Fringe Box



Did You Know Guildford’s Countryside Team Manages 2.5% Of Entire Borough Land Area?

Published on: 18 Nov, 2020
Updated on: 22 Nov, 2020

Hugh Coakley meets Guildford Borough Council’s countryside ‘outdoors’ team and hears about the often unsung work they do behind the scenes in the borough’s open spaces.

Guildford Borough Council’s countryside “outdoors” team. From left: countryside warden Nick Rowe, assistant wardens Sophie Wilkinson, Verity Foster and John Andrews, at the Riverside Nature Reserve near Burpham.

“Our work here is not for now, it’s for our kids,” said countryside warden Nick Rowe.

He was talking about the Riverside Nature Reserve next to the A3 near Burpham. He said: “If we didn’t look after it, it would return to scrub, willow, gorse and birch. But it isn’t as glamorous as it sounds.”

He has worked for Guildford Borough Council for 27 years, 12 of which have been with the countryside team.

Countryside warden Nick Rowe.

What’s the attraction then?

Assistant warden Sophie Wilkinson, with a degree in wildlife conservation, summed it up saying: “I love it, being out and seeing the change in the land we manage over time is wonderful.”

Assistant warden Sophie Wilkinson.

Guildford’s countryside estate is huge, around 700 hectares in more than 50 sites. That works out at about 2.5% of the entire land area in the borough of Guildford and it has some very special sites to look after.

Two sites of special scientific interest (SSSI) – Ash to Brookwood Heaths and Shalford Water Meadows, which is part of the Wey Valley Meadows SSSI, are on the list. And also two heathland sites, Bullswater Common and Pirbright Common, which are part of the Thames Basin Heath Special Protection Area (SPA), as well as five local nature reserves.

One of the less glamorous jobs. John Andrews and Verity Foster installing signage at the Riverside Nature Park, summer 2020.

A tiny staff of eight including two tree inspectors manage that huge estate. I was meeting with the four person “outdoors” team. Their work includes looking after the infrastructure, the benches, gates and signs as well the nature conservation side of things and the calls from the public looking for information or reporting a problem. Some of the work, about 80 projects last year, is carried out by contractors supplementing the work of the in-house team.

Grazing cattle on Pirbright Common do “an amazing job”.

They have some interesting helpers and not just the many volunteers from businesses, schools and charities such as Butterfly Conservation. Around 100 cattle graze on the land reducing the need for tractors.

Assistant warden John Andrews explained the cattle selectively graze to different lengths of sward leaving a mosaic of mini-habitats, remove nutrients which is good for wildflowers and do minimal damage to the soil. “Cows do amazing work,” he said.

Assistant warden John Andrews.

John has a degree in politics and worked in a bank and as a teaching assistant before working at The Wildlife Trusts and now with Guildford Borough Council. He confirmed how sought after the countryside warden jobs are. Most of the team had spent time volunteering before applying. John added: “I always wanted to do this.”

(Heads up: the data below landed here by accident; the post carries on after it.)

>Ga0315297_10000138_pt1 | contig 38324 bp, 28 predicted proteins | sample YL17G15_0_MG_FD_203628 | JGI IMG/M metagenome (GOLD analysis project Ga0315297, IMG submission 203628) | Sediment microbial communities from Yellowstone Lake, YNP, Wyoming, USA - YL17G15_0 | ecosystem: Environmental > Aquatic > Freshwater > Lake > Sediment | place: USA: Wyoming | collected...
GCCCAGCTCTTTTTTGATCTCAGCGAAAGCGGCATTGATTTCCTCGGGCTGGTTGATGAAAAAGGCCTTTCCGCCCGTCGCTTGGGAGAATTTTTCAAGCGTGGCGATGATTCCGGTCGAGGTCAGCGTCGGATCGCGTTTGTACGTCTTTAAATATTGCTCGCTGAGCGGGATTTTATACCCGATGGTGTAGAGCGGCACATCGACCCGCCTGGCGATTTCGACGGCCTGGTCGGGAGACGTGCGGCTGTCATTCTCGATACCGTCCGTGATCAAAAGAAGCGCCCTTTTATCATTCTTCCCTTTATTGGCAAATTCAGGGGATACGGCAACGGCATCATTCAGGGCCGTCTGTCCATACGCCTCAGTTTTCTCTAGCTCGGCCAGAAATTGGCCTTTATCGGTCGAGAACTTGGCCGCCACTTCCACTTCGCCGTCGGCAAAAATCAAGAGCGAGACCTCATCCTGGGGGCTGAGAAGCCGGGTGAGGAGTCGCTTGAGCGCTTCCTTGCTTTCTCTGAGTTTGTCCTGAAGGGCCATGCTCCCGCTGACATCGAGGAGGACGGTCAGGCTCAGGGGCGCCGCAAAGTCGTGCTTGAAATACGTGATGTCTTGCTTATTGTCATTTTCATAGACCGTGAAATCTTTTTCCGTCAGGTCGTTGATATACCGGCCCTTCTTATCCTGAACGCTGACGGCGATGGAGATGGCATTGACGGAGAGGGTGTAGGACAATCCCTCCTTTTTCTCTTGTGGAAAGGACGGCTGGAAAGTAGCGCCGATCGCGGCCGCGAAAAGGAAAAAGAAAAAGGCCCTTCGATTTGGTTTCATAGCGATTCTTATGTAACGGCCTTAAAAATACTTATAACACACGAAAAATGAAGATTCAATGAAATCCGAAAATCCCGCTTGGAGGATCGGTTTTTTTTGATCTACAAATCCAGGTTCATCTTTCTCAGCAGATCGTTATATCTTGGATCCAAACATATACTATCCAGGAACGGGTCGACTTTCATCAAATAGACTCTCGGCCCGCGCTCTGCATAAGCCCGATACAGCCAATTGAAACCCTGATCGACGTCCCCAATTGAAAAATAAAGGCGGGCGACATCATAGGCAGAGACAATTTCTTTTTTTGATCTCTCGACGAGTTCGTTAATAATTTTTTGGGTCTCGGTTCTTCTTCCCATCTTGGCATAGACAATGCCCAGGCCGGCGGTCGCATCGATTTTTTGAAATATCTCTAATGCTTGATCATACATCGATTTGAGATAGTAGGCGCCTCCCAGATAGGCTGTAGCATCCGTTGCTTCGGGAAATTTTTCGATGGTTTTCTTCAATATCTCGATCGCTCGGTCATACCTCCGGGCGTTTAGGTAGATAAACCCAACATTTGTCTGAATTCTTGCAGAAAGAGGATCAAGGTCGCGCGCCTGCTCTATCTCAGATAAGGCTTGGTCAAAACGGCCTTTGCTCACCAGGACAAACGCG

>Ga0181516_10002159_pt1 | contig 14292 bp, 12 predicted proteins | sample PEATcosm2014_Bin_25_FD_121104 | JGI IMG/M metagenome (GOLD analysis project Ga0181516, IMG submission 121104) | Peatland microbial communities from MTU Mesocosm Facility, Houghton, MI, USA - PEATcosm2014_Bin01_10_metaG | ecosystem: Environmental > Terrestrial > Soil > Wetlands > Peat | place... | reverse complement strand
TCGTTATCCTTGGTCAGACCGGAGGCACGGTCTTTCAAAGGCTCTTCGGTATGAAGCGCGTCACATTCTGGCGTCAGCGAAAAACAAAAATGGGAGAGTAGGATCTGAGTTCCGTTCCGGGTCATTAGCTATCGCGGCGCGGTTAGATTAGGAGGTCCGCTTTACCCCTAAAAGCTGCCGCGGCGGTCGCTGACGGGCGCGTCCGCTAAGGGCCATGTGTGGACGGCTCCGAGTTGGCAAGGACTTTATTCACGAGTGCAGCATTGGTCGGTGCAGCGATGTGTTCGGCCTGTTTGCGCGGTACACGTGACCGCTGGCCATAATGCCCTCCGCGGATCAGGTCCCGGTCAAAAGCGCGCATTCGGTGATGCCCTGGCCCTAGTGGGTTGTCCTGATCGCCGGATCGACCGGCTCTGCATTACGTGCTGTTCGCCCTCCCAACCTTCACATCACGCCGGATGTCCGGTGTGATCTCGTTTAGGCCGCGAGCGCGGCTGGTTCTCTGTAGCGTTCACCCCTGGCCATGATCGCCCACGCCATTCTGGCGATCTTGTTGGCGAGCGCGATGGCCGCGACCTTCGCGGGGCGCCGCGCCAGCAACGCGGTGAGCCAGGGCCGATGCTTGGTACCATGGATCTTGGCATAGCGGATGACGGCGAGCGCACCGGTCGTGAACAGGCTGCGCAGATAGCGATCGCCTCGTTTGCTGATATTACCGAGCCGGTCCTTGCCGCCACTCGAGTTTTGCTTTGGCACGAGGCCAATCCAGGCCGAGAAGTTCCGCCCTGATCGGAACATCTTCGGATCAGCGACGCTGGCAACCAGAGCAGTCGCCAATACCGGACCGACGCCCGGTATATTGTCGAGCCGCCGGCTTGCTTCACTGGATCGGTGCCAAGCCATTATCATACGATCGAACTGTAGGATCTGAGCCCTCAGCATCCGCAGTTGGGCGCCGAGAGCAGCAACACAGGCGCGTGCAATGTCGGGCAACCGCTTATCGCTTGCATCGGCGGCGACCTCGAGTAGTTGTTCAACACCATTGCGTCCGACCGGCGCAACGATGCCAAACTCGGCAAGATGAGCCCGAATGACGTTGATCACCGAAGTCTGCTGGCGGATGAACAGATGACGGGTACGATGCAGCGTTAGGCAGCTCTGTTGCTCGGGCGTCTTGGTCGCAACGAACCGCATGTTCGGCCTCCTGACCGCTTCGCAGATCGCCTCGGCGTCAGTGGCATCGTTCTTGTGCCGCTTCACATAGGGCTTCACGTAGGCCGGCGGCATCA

Assistant warden Verity Foster said she was one of many attracted to this type of work. She has a diploma in environmental conservation. She said: “It’s not just a job.”

Assistant warden Verity Foster.

The glamorous side of the work depends on who was telling me. For Nick, it’s the variety with everything from using a tractor to tree planting. He said he had been involved in planting most of the trees in the Onslow Arboretum.

Verity loved doing the nightlife surveys on the estate, seeing things that you never normally experience. Sophie said she loved working with the volunteers and John said he felt coppice work gave him a link to the past, doing something that has been practised for centuries.

Covid hasn’t been easy for the team. There has been more litter and vandalism as people sought out open spaces during lockdown. The nesting platform for common terns in the middle of the Riverside Nature reserve’s Stoke Lake was damaged beyond repair as people used it as a diving platform. The team is reluctant to replace it until Covid measures are a bit clearer. They also had to suspend grazing because people weren’t closing the gates.

Volunteers cutting back willow which encroaches on the rare fen habitat in the Riverside Nature Reserve.

The work they do is important for wildlife in the borough and for the quality of life for residents. But only the work on the nationally designated areas such as the SSSIs are statutory, everything else is at the discretion of the council and there will be pressure on that as the money is squeezed.

Members of the small team are dedicated to their work and adding more to our borough than can be easily measured in pounds and pence and I, for one, think we are lucky to have them.

A stunning display of bluebells in the Chantries, April 2020.

See also Guildford Parks Team and Oscar the dog scoop top awards and Spotlight on Guildford’s waste operations services.

Share This Post

Leave a Comment

Please see our comments policy. All comments are moderated and may take time to appear.

Your email address will not be published. Required fields are marked *